The commission Jesus gave to his disciples to preach the Gospel is just as binding upon us as it was upon them. When the women first met the risen Lord by the empty tomb, the instruction of the angel to them was, “Tell his disciples.” (Mark 16:7) Thus, today, our message still is, “The Lord is risen indeed.” (Luke 24:34) By this greatest of all miracles, the Heavenly Father manifested his ability to perform all his good pleasure. Now we can bear witness to the fact that God’s miracle-working power will continue to operate for the establishment and manifestation of the Messianic kingdom, and that the hope of the world does not rest in the frustrated plans and efforts of the institutions of men.

When the women bore the glad tidings of Jesus’ resurrection to the disciples, their message was at first looked upon as “idle tales.” (Luke 24:11) It is still thus with the majority of those to whom we bear witness. Some believe, however, and as the continued failure of human plans becomes more and more apparent, greater numbers will perhaps give ear to the tidings that soon God’s good will toward all the families of the earth will be revealed by the “pure river of water of life, clear as crystal, proceeding out of the throne of God and of the Lamb.”—Rev. 22:1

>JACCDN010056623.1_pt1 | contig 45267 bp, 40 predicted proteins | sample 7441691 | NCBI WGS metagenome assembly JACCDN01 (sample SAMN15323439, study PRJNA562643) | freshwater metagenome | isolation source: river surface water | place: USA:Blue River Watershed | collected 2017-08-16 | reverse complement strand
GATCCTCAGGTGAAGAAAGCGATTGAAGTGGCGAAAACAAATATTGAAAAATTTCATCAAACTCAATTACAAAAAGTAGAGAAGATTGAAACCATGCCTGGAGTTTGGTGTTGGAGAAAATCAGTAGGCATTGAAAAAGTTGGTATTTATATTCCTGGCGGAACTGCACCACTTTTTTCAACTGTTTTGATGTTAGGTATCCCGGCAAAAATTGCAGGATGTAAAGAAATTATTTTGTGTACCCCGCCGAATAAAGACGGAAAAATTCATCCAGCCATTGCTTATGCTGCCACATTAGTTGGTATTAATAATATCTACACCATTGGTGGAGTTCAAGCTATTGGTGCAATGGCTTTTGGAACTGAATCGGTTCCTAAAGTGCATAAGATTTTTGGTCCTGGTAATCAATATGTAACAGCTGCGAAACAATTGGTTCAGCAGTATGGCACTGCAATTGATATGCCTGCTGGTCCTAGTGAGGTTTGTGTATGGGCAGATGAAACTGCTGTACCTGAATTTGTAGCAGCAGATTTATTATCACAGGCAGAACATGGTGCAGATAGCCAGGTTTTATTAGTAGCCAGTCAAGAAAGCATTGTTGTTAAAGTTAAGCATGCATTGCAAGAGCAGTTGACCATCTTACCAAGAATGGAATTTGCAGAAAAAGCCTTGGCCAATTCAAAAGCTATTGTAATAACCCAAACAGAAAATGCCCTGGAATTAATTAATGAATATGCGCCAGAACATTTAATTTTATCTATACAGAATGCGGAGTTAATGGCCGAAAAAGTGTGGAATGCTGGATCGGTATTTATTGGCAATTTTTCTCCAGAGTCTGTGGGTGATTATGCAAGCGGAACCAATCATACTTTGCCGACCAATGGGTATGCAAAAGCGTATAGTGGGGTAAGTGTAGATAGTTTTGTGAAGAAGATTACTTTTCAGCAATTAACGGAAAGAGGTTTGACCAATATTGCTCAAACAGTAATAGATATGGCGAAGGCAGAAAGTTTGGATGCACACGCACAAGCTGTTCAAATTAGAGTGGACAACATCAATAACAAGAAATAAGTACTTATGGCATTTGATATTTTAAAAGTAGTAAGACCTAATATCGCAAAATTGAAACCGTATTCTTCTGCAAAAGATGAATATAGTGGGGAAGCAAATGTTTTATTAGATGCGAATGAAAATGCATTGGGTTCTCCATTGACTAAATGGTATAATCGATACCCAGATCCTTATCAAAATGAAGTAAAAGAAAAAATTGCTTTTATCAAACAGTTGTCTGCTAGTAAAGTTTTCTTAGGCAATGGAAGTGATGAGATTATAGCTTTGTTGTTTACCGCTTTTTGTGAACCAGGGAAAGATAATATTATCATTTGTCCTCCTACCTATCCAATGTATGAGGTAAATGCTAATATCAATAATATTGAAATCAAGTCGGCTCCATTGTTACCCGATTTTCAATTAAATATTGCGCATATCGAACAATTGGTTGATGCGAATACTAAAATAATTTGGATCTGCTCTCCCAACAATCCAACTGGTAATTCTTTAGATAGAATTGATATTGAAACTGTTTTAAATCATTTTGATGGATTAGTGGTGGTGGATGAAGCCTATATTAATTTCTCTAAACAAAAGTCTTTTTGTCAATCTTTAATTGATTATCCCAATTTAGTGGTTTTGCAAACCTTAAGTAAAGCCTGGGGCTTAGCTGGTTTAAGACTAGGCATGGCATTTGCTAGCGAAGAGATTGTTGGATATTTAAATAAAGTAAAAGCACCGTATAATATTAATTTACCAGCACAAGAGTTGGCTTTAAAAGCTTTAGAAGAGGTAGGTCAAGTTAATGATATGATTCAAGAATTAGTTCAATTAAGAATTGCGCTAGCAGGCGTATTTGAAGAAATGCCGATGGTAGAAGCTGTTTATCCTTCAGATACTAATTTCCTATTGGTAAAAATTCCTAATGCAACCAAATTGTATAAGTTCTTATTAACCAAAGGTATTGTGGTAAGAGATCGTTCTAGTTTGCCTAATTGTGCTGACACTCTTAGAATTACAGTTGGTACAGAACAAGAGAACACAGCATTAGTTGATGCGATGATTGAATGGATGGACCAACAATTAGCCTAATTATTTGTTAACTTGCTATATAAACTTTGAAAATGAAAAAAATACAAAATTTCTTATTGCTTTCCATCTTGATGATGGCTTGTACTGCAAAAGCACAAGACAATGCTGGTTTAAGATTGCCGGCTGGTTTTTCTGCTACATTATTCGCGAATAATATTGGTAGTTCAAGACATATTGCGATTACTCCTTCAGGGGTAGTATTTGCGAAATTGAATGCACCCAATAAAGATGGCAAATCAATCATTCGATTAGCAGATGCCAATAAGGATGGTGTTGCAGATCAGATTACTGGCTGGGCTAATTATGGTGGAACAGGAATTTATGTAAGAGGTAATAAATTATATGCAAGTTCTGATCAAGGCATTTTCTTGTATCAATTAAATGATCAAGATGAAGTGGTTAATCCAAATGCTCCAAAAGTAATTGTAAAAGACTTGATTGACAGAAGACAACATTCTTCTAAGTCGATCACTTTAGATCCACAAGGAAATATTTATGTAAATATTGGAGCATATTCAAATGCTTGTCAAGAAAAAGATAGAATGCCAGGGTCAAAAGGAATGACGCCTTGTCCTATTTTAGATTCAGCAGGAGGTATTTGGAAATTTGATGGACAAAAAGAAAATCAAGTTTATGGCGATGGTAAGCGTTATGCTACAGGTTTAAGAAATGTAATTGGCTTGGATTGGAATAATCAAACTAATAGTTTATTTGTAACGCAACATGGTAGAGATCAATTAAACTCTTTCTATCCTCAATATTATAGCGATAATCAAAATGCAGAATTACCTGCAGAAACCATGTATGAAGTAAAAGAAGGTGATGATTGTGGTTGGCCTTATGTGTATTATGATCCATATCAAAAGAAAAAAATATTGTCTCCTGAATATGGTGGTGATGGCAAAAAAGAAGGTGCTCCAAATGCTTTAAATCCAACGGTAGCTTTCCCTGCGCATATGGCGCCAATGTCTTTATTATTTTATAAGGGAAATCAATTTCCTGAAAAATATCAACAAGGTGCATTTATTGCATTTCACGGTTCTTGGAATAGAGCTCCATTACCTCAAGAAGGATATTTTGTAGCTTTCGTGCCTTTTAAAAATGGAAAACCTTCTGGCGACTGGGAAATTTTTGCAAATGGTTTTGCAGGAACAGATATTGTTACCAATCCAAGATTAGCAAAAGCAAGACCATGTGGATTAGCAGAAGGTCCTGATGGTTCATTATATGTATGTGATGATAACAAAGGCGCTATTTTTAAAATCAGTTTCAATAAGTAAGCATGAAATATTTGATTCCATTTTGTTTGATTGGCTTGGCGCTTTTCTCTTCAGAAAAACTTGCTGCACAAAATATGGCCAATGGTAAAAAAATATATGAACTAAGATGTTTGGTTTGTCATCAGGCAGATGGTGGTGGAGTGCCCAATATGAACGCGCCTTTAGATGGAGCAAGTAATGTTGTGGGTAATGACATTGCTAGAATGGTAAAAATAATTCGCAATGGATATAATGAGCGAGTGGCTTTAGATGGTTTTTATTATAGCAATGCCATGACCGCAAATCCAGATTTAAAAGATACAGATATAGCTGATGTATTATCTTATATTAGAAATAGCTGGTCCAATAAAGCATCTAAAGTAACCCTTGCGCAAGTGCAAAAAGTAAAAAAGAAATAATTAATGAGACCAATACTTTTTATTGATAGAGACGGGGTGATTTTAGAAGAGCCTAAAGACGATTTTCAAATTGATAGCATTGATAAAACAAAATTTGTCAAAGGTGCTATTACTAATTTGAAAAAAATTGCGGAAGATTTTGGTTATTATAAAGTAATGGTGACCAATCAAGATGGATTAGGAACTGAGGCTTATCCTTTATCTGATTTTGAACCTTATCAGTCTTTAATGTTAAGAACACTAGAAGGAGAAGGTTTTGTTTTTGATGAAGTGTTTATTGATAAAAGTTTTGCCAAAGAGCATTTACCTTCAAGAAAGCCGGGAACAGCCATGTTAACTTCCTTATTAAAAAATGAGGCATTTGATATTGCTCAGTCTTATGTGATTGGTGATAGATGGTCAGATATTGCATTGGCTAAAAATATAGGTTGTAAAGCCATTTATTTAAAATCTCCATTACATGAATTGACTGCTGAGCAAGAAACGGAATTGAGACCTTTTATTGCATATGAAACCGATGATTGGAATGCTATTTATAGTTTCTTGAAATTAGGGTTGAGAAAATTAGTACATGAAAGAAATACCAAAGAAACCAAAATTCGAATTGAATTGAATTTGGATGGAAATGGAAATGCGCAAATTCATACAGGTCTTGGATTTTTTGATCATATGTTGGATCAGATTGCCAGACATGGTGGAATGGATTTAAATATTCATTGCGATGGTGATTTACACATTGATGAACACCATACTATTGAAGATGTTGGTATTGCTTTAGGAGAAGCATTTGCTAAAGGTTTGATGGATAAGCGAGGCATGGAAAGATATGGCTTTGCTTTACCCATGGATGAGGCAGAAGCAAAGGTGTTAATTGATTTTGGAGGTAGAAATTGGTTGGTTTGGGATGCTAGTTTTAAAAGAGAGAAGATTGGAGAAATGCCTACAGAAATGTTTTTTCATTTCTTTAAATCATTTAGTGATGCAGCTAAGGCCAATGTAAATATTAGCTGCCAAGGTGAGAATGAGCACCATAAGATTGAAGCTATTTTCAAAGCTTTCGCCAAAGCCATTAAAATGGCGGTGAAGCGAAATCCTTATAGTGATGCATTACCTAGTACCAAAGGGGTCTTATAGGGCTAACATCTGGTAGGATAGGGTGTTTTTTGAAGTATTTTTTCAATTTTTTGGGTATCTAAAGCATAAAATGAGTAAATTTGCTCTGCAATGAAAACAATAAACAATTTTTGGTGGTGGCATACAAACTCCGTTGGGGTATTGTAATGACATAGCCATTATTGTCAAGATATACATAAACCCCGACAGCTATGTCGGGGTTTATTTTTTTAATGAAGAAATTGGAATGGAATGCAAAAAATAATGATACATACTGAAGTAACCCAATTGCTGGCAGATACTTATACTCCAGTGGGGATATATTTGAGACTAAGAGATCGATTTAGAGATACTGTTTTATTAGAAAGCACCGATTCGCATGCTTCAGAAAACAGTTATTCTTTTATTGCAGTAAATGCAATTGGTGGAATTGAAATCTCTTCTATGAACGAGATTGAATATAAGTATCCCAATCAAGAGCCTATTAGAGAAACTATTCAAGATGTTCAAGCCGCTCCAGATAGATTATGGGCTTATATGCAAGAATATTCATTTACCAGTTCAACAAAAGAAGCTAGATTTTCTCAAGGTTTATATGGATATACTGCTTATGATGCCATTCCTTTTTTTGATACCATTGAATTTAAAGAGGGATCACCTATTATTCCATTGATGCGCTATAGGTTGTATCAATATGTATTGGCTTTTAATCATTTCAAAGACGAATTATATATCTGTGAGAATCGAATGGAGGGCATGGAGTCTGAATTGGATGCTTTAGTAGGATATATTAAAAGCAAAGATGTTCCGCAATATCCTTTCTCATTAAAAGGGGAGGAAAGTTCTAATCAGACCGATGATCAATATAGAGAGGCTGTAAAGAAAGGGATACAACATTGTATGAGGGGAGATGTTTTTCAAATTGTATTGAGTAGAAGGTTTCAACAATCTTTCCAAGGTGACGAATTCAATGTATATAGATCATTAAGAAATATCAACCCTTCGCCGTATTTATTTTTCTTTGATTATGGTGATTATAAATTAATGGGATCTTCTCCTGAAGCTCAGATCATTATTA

Therefore, let us continue to tell the glad tidings in every way we can. Cooperatively, let us continue to tell it over the printed page, radio, television, the internet, and other forms of electronic media. Individually, let us be on the alert to use every opportunity afforded us to share the glorious Gospel of the kingdom message with our families, neighbors and friends. Never before have there been such golden opportunities for making known the glad tidings worldwide.

It was difficult for the disciples in Jesus’ day to realize that the kingdom was not then immediately to appear, but no longer is this true. The fulfillment of many prophecies indicates that Christ’s kingdom “is near, even at the doors.” (Matt. 24:33) The wrath of the enemies that slew Jesus has been overruled by God for the redemption of the world, and he has been raised from the dead and glorified. He no longer remains in the “far country.” Even now he is reckoning with his servants and has served his household “meat in due season.” (vs. 45) Therefore, let us not hold back from proving our worthiness of being “glorified together” with him, that we may live and reign with him in his kingdom, for the blessing of all the families of the earth.—Rom. 8:17; Rev. 20:4,6; 21:1-4